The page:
News

DHS To Hire 170 IT Employees During Next 18 Months

The Homeland Security Department is on track to nearly double its information technology workforce during the next 18 months, to about 350 employees, as it seeks to improve coordination among its 22 agencies, DHS Chief Information Officer Richard Spires said today.

The department now has about 180 IT employees, up from 100 IT workers last year, Spires said at a breakfast meeting hosted by the AFCEA's Bethesda, Md. chapter .

By Oct. 1, Spires said he expects a roster of about 220, and by Oct. 1, 2011, he anticipates having about 350 employees.

Currently, about 700 contractor IT workers assist the government staff, and Spires said he is examining the mix to ensure the right skills are on staff. He declined to say how far he might reduce the contracting support work.

"We need technology expertise within the government, including systems engineering and program management skills," Spires said. "When we get up to 350 to 400 employees in the next several years, it will change the dynamic."

DHS has been modernizing its infrastructure and consolidating its data centers, among other IT projects and the goal is to reduce from 24 data centers to two. Five centers have closed, and six more are on schedule to shut down this year, Spires said.

With the completion of the first Quadrennial Homeland Security Review, which identifies five key mission areas of the department, Spires said he is focused on developing and managing the hundreds of IT systems supporting those "diverse, but interrelated" missions.

"All of DHS' five mission areas cross boundaries," Spires said. "How do we get better at cross-organizational cooperation? I think we have to look hard at governance."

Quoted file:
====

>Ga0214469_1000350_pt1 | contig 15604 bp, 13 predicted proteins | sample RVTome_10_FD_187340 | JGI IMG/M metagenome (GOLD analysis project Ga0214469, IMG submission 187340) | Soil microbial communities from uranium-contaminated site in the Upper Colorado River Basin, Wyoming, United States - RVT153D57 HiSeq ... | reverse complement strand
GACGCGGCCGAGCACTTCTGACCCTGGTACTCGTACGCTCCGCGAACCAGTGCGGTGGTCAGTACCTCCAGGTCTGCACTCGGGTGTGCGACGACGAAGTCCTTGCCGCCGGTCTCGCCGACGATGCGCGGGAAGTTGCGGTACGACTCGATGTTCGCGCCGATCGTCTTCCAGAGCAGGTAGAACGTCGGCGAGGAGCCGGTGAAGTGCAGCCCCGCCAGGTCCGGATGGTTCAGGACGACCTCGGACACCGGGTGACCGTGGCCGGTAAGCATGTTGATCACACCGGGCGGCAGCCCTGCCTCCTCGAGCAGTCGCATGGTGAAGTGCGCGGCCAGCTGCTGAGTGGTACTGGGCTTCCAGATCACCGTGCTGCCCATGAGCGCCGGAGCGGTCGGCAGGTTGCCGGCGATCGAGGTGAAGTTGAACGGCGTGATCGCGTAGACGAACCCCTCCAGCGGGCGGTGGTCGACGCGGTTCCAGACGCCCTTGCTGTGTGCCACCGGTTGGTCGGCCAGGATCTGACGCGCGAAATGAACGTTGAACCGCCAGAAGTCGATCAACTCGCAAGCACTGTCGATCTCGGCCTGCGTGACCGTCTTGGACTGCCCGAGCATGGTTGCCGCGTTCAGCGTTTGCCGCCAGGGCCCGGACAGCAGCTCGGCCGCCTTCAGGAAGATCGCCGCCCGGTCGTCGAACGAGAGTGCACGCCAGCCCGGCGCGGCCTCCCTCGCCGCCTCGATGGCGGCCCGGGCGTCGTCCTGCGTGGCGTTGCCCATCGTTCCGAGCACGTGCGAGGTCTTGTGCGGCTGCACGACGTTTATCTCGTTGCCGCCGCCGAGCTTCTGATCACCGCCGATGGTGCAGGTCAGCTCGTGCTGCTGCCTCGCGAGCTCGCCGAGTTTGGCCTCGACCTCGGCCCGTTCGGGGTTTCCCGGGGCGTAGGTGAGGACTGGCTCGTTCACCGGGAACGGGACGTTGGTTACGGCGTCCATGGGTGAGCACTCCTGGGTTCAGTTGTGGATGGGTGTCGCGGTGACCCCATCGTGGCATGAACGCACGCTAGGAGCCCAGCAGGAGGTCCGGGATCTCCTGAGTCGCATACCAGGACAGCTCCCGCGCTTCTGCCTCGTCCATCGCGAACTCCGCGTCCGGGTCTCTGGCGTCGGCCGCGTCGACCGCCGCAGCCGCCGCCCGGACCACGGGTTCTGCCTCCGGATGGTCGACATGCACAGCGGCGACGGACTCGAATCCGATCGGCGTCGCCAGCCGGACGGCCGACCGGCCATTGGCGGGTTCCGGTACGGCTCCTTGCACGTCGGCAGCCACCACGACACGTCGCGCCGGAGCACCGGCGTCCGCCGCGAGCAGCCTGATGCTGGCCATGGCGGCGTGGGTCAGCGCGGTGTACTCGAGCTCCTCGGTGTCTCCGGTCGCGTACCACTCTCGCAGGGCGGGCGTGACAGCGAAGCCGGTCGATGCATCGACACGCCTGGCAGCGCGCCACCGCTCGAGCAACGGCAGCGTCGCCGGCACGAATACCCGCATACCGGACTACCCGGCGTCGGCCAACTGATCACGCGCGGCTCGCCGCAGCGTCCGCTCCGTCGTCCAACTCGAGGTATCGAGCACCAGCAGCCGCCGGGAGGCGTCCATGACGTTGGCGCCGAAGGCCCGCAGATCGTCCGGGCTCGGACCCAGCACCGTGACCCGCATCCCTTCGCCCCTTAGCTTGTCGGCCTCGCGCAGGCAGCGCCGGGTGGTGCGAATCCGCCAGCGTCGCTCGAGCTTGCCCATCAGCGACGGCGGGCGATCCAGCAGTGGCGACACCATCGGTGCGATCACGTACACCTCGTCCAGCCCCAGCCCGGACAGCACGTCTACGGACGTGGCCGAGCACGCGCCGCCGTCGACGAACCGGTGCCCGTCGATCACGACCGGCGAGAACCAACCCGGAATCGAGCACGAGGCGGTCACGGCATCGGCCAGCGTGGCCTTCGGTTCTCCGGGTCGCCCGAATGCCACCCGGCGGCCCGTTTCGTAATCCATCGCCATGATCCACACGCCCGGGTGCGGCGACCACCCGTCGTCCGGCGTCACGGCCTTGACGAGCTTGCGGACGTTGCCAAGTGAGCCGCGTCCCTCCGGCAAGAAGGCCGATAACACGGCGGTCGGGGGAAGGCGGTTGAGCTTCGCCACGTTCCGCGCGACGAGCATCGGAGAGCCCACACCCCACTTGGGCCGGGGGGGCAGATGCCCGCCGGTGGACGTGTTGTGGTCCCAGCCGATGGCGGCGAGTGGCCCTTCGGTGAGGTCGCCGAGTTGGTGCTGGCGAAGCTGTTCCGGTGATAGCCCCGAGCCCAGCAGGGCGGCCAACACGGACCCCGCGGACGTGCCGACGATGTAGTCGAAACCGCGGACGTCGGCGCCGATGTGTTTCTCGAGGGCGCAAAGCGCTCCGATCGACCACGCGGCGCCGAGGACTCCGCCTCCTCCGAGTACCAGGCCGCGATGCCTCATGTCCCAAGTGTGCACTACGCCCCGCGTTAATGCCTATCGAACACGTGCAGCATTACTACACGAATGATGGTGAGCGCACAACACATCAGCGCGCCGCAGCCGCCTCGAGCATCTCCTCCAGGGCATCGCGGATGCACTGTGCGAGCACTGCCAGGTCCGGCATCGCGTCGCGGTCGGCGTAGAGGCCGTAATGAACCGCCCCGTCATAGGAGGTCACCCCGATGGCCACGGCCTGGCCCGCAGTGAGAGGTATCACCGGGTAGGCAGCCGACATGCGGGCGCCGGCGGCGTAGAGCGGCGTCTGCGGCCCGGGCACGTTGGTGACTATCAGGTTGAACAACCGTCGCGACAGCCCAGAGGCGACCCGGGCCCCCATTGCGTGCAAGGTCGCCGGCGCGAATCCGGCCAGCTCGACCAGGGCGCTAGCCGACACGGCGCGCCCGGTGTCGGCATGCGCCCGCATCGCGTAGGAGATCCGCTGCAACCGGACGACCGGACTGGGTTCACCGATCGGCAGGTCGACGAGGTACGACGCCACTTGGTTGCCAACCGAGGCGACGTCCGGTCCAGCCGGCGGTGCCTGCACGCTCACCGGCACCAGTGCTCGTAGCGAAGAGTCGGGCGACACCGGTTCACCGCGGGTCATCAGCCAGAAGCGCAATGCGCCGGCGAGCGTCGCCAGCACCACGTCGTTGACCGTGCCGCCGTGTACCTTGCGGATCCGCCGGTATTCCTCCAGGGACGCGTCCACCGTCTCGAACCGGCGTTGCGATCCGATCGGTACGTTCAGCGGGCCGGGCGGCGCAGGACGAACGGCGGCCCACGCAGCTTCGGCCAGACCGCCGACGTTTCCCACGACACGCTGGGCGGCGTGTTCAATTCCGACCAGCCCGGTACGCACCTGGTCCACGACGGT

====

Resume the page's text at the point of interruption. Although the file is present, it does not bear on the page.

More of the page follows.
About the Author

Alice Lipowicz is a staff writer for 1105 Media's Washington Technology.

Featured

  • Spaceflight Training in the Middle of a Pandemic

    Surprisingly, the worldwide COVID-19 lockdown has hardly slowed down the space training process for Brien. In fact, it has accelerated it.

  • Surface and ARM: Why Microsoft Shouldn't Follow Apple's Lead and Dump Intel

    Microsoft's current Surface flagship, the Surface Pro X, already runs on ARM. But as the ill-fated Surface RT showed, going all-in on ARM never did Microsoft many favors.

  • IT Security Isn't Supposed To Be Easy

    Joey explains why it's worth it to endure a little inconvenience for the long-term benefits of a password manager and multifactor authentication.

  • Microsoft Makes It Easier To Self-Provision PCs via Windows Autopilot When VPNs Are Used

    Microsoft announced this week that the Windows Autopilot service used with Microsoft Intune now supports enrolling devices, even in cases where virtual private networks (VPNs) might get in the way.

comments powered by Disqus

Office 365 Watch

Sign up for our newsletter.

Terms and Privacy Policy consent

I agree to this site's Privacy Policy.